This is great news and also is the right thing to do.  The trick is, of course, that someone has to buy Universal’s position in Spotify in the public market.

Selling large blocks of shares in the public markets is always a tricky business, but Spotify may have made it exponentially more difficult given the “direct public offering” structure of its IPO (more properly called a “DPO”).  I suspect that there will be a rush for the exits as holders of Spotify stock try to liquidate, and Universal could find itself selling alongside a fully-vested marketing consultant who left the company three years ago, artists who got shares, and of course all the other majors and Merlin.

If you believe as I do that the world of retail investing is not waiting for a Spotify IPO,  this kind of robust selling could cause the price to tank in the absence of buyers or result in the kind of volume patterns you see with some shares of preferred stock (which have the “z” designation after the share numbers on the day in the stock section).

The Vivendi and Universal treasury folk are very smart people, so I’m sure they will manage the sale of their stock with an eye to avoiding tanking the stock and maximizing profit, so their interests are aligned with their artists (and presumably songwriters, too).

The next problem that we will all have to deal with is the meme that Spotify is already promoting–the reason Spotify loses money is that royalties are too damn high.  I guess that means the royalties they’re not paying?  Followed closely behind (A) the reason they can’t pay songwriters is because songwriters hide from them (true story, read the F-1 at p. 20); (B) Spotify wants to eliminate the “middleman” (i.e., record companies) and good luck with that; and (C) if the music industry had just built a global rights database then, then everything would be fine so Spotify’s failure to pay royalties is really our fault.

And especially those pesky songwriters who hide from them.

Even if it may take a while to liquidate Universal’s position in Spotify, it is comforting that they’re committed to doing the right thing.

Guest Post by @sarahickman: Streaming Royalties Are Ending Opportunities for Working Musicians — Artist Rights Watch

March 10, 2018 Leave a comment

Sara Hickman on how the economics of streaming is hollowing out the “middle class musician” and devouring the music business from the ground up.

via Guest Post by @sarahickman: Streaming Royalties Are Ending Opportunities for Working Musicians — Artist Rights Watch

You Can’t Find What You Don’t Look For: @theDavidCrosby Gets Screwed Twice by Big Tech

From Spotify’s F-1:  “Spotify was founded on the belief that music is universal and that streaming is a more robust and seamless access model that benefits both artists and music fans.”

Now bend over for that truly seemless access.

David Crosby is one of the most influential musicians, songwriters, vocalists and performers of his generation.  From The Byrds to Crosby, Stills, Nash & Young, to his duo with Graham Nash and his solo work, David Crosby is truly one of the most gifted artists you will ever encounter.  If you don’t know his work, he’s not hard to find–start with the move Woodstock and go from there.  And, of course, his music is readily available on any streaming service or the decade-themed channels on SiriusXM.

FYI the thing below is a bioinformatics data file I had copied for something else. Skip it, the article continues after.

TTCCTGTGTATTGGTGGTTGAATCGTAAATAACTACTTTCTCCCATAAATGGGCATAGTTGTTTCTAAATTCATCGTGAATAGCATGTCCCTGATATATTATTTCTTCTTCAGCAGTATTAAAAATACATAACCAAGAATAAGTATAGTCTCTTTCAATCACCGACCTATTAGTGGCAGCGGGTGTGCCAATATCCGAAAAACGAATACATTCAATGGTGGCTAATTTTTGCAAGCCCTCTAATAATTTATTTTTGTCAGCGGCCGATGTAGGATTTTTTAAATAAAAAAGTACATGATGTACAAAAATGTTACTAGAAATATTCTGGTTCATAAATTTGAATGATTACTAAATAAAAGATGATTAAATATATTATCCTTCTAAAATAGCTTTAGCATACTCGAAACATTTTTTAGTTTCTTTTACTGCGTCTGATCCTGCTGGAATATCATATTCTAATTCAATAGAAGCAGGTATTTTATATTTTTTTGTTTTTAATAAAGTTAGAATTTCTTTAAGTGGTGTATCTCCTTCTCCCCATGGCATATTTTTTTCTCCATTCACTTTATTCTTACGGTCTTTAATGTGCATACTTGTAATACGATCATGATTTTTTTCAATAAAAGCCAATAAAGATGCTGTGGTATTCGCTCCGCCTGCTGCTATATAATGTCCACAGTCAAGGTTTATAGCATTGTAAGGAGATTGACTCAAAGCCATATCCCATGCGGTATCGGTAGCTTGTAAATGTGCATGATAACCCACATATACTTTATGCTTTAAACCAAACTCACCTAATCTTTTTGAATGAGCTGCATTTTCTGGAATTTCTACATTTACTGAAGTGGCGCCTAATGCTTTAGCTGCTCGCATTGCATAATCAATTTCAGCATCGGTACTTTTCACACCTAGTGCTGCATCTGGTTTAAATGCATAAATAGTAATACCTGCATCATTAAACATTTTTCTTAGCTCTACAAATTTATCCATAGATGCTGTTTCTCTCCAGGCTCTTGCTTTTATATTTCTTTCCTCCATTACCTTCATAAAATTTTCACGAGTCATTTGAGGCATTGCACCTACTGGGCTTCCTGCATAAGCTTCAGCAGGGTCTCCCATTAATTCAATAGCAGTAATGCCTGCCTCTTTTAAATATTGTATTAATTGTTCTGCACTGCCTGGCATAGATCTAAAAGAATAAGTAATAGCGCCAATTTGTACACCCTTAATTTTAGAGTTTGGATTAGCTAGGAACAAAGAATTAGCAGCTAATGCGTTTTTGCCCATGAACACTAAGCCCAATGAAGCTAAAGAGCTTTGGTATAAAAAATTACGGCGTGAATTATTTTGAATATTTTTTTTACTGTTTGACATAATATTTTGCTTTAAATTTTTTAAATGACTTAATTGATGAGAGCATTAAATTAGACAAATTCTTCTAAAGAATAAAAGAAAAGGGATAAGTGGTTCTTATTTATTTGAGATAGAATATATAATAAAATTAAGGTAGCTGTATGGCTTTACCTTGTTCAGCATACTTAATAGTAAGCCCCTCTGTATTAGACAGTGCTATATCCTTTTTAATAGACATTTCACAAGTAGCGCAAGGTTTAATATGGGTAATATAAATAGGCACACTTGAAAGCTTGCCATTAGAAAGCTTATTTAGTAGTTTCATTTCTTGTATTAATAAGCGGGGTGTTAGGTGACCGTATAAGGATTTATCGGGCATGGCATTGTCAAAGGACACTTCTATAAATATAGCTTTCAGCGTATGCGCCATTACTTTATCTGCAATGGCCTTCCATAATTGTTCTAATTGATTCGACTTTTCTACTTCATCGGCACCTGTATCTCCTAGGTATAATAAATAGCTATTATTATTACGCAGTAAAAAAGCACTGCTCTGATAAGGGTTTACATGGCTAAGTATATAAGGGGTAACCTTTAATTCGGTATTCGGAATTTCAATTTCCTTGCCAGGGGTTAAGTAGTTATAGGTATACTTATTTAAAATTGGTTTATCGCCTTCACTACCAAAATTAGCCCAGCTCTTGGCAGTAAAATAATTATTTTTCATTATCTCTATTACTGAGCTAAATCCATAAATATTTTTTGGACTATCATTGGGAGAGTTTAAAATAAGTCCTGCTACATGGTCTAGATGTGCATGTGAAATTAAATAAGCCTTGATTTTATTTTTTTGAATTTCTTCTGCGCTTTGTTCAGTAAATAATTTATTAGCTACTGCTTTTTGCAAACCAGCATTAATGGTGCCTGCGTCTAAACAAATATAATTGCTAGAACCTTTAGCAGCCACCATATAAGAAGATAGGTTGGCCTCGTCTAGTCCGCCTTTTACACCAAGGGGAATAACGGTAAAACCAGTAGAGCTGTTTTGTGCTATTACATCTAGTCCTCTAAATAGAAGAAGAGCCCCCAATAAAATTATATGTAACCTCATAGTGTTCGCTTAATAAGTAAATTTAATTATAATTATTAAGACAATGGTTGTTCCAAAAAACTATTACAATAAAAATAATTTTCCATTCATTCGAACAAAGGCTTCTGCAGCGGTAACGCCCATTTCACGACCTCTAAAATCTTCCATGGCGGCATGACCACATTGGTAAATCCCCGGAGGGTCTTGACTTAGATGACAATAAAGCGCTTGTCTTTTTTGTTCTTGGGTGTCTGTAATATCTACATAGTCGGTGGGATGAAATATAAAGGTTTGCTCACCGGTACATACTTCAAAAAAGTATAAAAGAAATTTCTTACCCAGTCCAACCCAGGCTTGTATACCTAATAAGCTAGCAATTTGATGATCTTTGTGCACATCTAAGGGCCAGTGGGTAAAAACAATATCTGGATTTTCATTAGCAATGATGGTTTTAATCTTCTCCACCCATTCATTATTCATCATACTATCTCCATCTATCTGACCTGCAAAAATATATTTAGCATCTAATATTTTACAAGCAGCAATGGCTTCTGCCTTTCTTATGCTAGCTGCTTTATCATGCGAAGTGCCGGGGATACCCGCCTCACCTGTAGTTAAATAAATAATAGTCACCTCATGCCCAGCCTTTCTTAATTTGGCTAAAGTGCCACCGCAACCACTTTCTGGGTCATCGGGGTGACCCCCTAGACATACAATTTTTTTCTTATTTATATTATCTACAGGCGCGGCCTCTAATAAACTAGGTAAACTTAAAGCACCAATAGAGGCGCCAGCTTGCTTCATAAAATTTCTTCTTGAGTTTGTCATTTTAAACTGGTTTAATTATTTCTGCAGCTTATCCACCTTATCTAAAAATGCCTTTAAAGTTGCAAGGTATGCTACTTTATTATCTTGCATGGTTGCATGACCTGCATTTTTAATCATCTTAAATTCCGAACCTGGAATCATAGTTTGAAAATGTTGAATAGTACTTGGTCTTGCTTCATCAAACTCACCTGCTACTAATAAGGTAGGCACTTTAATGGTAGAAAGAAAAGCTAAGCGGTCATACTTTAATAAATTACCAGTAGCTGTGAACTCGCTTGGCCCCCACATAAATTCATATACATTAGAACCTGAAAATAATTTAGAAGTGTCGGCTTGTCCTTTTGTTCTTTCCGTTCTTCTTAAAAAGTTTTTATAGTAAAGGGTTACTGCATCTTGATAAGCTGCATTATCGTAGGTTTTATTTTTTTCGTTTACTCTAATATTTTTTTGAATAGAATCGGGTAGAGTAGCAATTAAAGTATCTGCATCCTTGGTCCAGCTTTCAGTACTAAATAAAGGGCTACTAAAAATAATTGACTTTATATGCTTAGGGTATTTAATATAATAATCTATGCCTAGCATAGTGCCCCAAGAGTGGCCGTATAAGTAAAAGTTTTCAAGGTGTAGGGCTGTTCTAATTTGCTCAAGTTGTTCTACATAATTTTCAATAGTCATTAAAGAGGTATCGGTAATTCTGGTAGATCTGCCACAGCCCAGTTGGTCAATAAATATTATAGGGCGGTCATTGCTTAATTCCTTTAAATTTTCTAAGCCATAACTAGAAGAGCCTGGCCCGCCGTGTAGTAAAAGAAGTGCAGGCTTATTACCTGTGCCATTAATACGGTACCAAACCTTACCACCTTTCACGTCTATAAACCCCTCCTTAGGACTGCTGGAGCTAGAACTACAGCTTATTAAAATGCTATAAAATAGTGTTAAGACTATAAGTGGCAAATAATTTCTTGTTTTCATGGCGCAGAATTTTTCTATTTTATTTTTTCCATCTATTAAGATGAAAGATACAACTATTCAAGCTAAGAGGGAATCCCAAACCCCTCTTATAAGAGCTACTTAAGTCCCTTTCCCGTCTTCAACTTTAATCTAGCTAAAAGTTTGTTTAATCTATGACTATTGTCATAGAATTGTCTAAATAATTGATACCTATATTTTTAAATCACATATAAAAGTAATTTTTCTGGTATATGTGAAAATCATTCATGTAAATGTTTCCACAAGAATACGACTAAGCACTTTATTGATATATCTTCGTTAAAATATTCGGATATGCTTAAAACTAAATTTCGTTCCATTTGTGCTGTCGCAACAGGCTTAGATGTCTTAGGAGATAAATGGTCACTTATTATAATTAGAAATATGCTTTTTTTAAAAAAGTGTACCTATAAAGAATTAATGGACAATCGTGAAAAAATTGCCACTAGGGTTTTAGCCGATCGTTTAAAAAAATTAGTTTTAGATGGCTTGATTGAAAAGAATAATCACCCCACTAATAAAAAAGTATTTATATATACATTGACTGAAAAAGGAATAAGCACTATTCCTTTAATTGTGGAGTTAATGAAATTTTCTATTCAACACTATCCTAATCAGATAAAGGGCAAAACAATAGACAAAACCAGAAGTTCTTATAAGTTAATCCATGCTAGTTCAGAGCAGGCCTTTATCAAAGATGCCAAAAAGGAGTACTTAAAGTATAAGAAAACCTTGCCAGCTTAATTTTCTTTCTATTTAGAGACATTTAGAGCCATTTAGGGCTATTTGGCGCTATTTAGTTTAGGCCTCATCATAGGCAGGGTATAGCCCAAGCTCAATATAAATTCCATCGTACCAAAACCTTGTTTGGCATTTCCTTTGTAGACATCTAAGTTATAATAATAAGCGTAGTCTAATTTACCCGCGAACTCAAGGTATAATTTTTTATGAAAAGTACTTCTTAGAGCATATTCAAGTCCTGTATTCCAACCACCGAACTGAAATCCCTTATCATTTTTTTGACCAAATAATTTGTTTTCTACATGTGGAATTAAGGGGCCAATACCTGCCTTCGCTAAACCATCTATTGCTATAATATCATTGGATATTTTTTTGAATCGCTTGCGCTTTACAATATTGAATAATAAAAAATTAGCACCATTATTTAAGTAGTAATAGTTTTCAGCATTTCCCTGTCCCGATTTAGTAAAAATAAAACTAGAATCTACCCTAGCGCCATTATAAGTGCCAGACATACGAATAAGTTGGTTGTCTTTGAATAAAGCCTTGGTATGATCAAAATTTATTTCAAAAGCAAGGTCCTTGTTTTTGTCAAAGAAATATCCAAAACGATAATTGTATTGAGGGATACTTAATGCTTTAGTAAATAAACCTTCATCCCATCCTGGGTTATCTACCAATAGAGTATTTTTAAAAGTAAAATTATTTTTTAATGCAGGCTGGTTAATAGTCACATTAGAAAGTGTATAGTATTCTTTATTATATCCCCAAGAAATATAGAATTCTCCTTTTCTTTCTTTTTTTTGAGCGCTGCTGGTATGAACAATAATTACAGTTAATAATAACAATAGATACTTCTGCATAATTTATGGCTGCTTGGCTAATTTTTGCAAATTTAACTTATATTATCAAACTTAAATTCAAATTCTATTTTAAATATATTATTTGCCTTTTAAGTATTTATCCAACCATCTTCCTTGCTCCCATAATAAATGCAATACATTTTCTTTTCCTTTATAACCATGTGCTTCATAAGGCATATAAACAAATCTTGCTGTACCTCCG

But David Crosby has a problem–he recorded much of his seminal work in the wrong year for the digerati and for the warm hearted folk like Jim Meyer at SiriusXM, Tim Westergren while at Pandora, the Digital Media Association and the MIC Coalition who oppose treating pre-72 recordings like all others for digtial sound recording performance royalties.

So David gets screwed on the sound recordings.  Not being content with one sleazeball move, Spotify, Google, Amazon and iHeart also screw him on his songs by filing “address unknown” notices with the Copyright Office.  (And, it must be said, the Copyright Office gets their licks in, too, by allowing this to happen.)

Here’s a run on David Crosby’s recordings for which these monopolists have filed at least 156 “address unknown” NOIs:

David Crosby

In a recent interview with Rolling Stone, David Crosby said:

Spotify’s plan to go public, filed last week, could generate $23 billion and make the world’s biggest record labels hundreds of millions of dollars richer — but the Swedish streaming giant has yet to soothe grumbling and litigious artists and songwriters who say its royalty payments are unfairly low. “They rigged it so they don’t pay the artist,” David Crosby tells Rolling Stone. “I’ve lost half of my income because of these clever fellas. I used to make money off my records, but now I don’t make any.”

This gives doubling down a whole new meaning.

But Daniel Ek is about to make serious bank while he has many outstanding bills to songwriters and artists, including David Crosby.  And the one thing we know for sure when Spotify files an NOI is that they can’t say “but we paid the labels” or “we paid the publishers”.  They are not paying at all because they use a loophole to get out of any royalty obligation–while getting all the liability insulation of the compulsory license.

Thanks, Copyright Office.

Here’s another thing that’s about to happen to Daniel Ek.  Remember old “million a month” Tim Westergren who sold Pandora stock every month netting him over $1 million a month?  Want to bet that Daniel Ek does the same and that he’s going to make way more than $1 million a month?

We will be happy to bring you that news that you won’t read in the mainstream media as soon as Ek’s filings start to go through the SEC.  Then he can explain to David Crosby how it feels to be a billionaire off the backs of the songwriters and artists he stiffs.

%d bloggers like this: